Stop writing either when you have run out of ideas or if one of your ideas gives you such an emotional response that you think “yeah, this is what I am here for”.


Once you have completed you list, rate the items in terms of how strong you feel about each item on an emotional level. For this exercise, avoid all temptation of overthinking each item since you do not want to talk yourself out of a possible life passion. Do your best to stop possible depreciative internal dialogue such as “I feel that I was created for creating a just and safe world for my children but I know that there are too many things that I can’t control and I just don’t know where to start and my friends might think it is foolish if I share this idea with them….”


Once you have rated your items on this list, you should have a clear idea of what you are passionate about. The next step would be to ask your self some follow up questions such as:

–       How could I get more of what I am passionate about in my life?

–       How could I use my passion to create value for others?

–       Are there any jobs that I could perform that include what I am passionate about?


If you find something that you love to do, you will enjoy the time that you spend doing it. It is better to pursue something that you like to do since you will more likely stick with it and feel better about it.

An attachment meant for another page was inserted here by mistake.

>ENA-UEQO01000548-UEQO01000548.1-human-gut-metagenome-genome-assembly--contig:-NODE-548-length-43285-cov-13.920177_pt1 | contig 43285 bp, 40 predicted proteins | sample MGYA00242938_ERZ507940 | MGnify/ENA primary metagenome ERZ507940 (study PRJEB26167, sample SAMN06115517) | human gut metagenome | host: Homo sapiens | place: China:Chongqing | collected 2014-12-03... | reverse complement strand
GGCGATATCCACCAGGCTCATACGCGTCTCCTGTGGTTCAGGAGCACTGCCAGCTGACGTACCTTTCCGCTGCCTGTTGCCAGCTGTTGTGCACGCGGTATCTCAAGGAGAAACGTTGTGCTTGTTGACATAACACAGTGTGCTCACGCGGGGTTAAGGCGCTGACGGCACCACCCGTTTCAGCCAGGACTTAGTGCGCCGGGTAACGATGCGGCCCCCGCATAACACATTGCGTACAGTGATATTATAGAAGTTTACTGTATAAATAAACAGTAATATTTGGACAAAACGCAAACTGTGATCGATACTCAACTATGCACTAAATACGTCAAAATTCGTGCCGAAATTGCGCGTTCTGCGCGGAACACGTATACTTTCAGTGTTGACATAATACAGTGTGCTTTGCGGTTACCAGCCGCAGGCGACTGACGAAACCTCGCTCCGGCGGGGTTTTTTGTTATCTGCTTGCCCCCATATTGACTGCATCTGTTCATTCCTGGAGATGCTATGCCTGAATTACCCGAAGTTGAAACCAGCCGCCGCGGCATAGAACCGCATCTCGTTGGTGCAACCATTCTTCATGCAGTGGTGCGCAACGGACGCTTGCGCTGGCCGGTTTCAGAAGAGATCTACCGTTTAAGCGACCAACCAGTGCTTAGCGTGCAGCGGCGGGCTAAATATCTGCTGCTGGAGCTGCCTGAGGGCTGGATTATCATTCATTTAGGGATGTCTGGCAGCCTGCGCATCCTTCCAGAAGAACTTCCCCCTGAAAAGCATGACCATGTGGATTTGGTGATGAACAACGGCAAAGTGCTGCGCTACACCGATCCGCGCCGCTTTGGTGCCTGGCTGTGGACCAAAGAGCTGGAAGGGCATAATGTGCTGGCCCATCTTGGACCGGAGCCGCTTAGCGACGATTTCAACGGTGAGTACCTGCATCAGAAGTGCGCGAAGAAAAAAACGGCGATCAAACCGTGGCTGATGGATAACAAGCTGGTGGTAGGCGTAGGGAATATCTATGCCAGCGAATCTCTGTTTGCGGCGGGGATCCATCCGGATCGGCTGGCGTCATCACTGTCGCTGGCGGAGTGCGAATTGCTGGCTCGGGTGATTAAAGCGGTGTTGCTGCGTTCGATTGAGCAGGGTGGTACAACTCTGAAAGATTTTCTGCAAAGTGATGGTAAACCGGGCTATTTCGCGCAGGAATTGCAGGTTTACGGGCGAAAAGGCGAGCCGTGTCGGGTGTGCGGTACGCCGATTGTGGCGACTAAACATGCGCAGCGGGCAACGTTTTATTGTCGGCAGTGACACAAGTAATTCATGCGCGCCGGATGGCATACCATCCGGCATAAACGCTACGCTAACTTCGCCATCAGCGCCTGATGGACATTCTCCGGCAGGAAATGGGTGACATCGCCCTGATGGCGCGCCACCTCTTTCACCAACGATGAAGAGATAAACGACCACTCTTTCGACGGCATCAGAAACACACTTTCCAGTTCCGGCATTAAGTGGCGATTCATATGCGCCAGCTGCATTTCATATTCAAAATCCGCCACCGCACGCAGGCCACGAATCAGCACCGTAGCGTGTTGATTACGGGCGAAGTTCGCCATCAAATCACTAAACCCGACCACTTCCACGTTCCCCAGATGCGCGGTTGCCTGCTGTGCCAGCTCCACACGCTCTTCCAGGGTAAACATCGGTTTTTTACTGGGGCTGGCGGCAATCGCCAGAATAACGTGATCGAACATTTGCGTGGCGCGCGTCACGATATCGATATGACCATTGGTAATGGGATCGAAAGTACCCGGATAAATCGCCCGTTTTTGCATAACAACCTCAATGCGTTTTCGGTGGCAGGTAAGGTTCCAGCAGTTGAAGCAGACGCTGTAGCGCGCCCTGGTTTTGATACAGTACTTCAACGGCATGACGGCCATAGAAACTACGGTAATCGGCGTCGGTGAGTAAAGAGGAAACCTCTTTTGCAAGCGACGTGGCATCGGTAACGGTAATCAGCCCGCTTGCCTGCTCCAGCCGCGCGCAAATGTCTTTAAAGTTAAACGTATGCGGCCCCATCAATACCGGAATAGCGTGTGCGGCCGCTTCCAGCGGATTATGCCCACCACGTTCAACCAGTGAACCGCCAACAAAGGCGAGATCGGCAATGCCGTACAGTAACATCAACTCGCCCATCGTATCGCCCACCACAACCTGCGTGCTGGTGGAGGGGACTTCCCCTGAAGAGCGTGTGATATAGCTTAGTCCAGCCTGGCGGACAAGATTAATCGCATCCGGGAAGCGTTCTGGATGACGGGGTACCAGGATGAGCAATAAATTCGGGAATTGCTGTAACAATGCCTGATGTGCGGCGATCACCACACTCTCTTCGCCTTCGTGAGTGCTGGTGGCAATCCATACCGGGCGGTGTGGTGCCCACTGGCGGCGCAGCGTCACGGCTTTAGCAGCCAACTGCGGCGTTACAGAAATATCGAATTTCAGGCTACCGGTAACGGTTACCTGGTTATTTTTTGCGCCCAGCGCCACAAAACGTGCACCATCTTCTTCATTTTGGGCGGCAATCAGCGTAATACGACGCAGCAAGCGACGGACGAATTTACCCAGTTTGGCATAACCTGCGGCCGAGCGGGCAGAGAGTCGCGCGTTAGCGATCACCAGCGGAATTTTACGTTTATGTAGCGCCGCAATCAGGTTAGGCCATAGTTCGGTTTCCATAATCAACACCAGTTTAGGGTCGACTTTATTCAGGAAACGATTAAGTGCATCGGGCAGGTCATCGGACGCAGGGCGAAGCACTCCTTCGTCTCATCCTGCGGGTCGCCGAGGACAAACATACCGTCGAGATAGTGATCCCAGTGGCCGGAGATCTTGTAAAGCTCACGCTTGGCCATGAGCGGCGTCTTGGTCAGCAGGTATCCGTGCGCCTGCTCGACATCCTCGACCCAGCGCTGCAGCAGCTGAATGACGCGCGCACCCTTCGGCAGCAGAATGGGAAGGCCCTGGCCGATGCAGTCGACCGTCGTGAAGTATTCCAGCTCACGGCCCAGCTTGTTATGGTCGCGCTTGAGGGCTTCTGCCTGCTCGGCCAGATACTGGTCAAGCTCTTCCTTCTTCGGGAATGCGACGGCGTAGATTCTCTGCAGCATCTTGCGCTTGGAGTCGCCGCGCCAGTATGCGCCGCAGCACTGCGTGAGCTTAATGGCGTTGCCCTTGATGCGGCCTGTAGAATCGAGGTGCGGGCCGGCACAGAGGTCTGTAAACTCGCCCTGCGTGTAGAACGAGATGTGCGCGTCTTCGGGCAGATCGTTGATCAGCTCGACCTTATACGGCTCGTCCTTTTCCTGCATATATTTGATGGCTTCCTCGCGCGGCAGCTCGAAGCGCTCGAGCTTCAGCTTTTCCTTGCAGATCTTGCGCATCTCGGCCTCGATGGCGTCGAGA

For example, I get many e-mails about these “foolproof” money making opportunities. I have analyzed some of these opportunities, and they do have the chance and making money for you.


For example, it you are not truly passionate about buying property below market value, renovating homes and selling them for a profit, it is unlikely that you would be motivated to stick with the work involved to make money. On the other had, If you like the excitement of researching real estate markets, analyzing trends of property values, love working with real estate agents, mortgage companies, home inspectors, pest control companies and assorted contractors, there is a greater chance that you will follow through and make a good living for yourself.


If we are solely focused on “making money”, we may find a way to make money, but still be dis-satisfied. If we focus on what we like to do and what we are good at and then find aspects of our current job with those elements or possible positions that fulfill our passions, we are more likely to be satisfied on a daily basis.


I hope that you are able to find your passion.


January 24, 2012

Intrinsic and Extrinsic Motivation